MATTHEWS: Welcome back home to the red state family, Virginia

Virginia Gov.-elect Glenn Youngkin arrives to speak at an election night party in Chantilly, Va., early Wednesday, Nov. 3, 2021, after he defeated Democrat Terry McAuliffe. (AP Photo/Andrew Harnik)

A part of me chuckles when I hear “political experts” opine, as they have over the last few years, that for Republicans the state of Virginia has been “lost,” that there is no turning back as NOVA Democrats expand their footprint into the state.

“Horse poop!” I usually respond, in those exact words, knowing that while Virginia has indeed trended blue over the last decade or so that all hope was not lost.

All hope is never lost, even in entrenched blue states like California, where the uphill climb is even steeper, as long as you believe “the impossible” could happen, as long as you set your mind to doing your part to make it happen.

It’s made even more possible when you have an army of people who believe as you do, that it can be done, that it will be done, that it must be done.

In Virginia, such an army existed in the form of angry, determined parents and similarly concerned citizens across the state — joined together in opposition to the “woke” agendas of the progressive left. They were radical agendas that manifested themselves in Virginia Democratic gubernatorial nominee Terry McAuliffe, a man who was once the governor of the state, from 2014 to 2018, and who wanted it again, thinking no matter who the Republicans put up in opposition that it would be a cakewalk back into the Governor’s Mansion.

It wasn’t.

Especially not after that now-infamously fateful moment during a late September gubernatorial debate when McAuliffe admitted on live TV, as he sparred with Republican nominee Glenn Youngkin on education, that “I don’t think parents should be telling schools what they should teach.” Remarkably, McAuliffe then doubled down — repeatedly doubled down — on the declaration in the weeks that followed, while also insinuating that parents who were concerned about the implementation of Critical Race Theory in public school classrooms in Virginia were “racists.”

Who wins elections by insulting and calling half the electorate in their state “racists” simply because they’ve expressed reservations about the controversial curriculums that their children are being subjected to?

No one does, as McAuliffe found out the hard way last Tuesday when Glenn Youngkin did “the impossible” and defeated him. And that was only part of the lovely red wave that swept the state, with Republican lieutenant governor nominee Winsome Sears also winning, Republican AG nominee Jason Miyares being victorious, and the House of Delegates flipping back to red.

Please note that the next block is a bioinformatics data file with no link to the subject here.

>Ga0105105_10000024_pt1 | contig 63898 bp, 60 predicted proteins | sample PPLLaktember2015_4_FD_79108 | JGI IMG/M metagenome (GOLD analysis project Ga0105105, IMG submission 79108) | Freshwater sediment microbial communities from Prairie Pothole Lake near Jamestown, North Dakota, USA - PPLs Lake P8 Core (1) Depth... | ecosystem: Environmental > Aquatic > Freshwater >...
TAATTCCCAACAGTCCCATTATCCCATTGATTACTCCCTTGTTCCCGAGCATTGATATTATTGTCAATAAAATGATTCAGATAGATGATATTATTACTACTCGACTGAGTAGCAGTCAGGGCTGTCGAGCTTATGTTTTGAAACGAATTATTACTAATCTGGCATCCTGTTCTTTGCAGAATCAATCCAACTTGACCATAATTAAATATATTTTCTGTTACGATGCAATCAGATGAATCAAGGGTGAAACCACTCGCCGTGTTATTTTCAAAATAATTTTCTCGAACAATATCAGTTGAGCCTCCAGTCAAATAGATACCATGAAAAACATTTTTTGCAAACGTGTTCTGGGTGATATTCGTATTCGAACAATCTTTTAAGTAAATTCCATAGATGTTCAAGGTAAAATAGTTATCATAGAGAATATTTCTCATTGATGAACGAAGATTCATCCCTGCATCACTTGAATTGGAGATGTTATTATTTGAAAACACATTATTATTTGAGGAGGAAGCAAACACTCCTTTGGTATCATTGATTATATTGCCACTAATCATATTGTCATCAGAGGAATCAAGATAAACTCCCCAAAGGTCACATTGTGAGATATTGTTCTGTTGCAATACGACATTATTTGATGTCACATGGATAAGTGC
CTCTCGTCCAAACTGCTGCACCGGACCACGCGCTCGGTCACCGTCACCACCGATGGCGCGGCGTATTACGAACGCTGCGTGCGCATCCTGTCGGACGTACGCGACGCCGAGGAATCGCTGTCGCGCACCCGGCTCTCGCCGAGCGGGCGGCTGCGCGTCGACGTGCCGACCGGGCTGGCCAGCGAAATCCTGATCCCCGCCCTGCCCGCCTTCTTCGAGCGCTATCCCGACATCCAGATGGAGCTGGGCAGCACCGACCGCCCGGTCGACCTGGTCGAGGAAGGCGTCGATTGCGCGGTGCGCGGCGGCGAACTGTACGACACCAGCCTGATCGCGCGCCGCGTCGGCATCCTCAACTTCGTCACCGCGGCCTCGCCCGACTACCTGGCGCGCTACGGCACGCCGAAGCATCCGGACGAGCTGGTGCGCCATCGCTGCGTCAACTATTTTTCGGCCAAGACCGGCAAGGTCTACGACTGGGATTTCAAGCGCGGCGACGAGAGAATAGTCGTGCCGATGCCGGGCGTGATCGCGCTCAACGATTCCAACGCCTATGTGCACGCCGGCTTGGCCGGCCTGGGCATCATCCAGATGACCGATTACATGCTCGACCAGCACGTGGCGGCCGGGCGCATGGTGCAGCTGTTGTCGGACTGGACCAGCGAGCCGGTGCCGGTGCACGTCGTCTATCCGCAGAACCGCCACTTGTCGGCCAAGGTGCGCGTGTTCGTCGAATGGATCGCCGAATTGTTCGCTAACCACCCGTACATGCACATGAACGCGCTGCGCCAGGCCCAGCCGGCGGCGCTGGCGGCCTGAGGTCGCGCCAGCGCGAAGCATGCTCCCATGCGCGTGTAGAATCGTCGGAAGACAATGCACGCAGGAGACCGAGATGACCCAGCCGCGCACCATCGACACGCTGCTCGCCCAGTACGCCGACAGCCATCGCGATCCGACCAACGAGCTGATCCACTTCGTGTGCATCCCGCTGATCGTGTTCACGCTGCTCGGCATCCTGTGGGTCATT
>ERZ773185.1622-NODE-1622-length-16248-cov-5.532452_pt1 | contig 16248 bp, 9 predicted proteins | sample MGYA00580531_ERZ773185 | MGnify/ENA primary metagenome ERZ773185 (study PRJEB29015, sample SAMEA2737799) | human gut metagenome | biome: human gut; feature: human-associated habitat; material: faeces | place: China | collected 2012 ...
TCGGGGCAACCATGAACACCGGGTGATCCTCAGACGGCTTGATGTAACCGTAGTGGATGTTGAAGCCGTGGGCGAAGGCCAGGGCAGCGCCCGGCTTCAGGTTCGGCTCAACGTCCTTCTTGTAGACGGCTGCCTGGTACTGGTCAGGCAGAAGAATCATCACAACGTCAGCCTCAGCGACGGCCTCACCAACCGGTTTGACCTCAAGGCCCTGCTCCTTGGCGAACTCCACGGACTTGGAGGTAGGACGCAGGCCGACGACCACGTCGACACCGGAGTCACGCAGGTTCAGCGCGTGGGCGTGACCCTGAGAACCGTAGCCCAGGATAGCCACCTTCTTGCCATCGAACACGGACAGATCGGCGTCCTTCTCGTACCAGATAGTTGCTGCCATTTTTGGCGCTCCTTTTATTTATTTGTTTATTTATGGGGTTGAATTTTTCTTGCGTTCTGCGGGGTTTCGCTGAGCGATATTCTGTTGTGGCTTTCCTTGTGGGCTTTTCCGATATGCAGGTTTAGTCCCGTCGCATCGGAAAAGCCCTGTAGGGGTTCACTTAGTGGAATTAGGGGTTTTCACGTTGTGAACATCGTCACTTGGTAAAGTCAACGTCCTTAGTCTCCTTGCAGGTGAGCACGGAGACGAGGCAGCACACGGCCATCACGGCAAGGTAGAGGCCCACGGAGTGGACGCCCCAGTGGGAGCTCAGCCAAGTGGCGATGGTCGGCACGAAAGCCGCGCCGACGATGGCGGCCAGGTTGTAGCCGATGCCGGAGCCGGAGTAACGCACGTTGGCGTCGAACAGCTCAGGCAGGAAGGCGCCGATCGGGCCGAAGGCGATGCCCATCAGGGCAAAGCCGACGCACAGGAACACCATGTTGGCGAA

It was a fabulous night all the way around for Republicans in the state, with Democrats immediately pointing fingers and playing the blame game. Some angrily blamed “white women” for McAuliffe’s loss while others suggested that a lack of movement on the infrastructure and reconciliation bills in Congress hurt them at the ballot box.

In reality, it was those dreaded culture wars that cost them the state, wars that outraged parents mightily in what independent writer Andrew Sullivan correctly dubbed as the moment “the woke met their match: parents.”

Yes, those “dumb culture war” issues that social conservatives are sometimes told don’t matter and that supposedly “cost us elections” do indeed matter in the scheme of things. Conservatives of all backgrounds should stop bickering amongst each other as to whether these battles should even be fought and instead join together in fighting them.

Virginia just confirmed we can win them with hard work and a determination to see them through. Now let’s get to doing it in other states, as well. There’s no better time than the present to start laying the groundwork to follow in Virginia’s footsteps.

Media analyst Stacey Matthews has also written under the pseudonym Sister Toldjah and is a regular contributor to RedState and Legal Insurrection.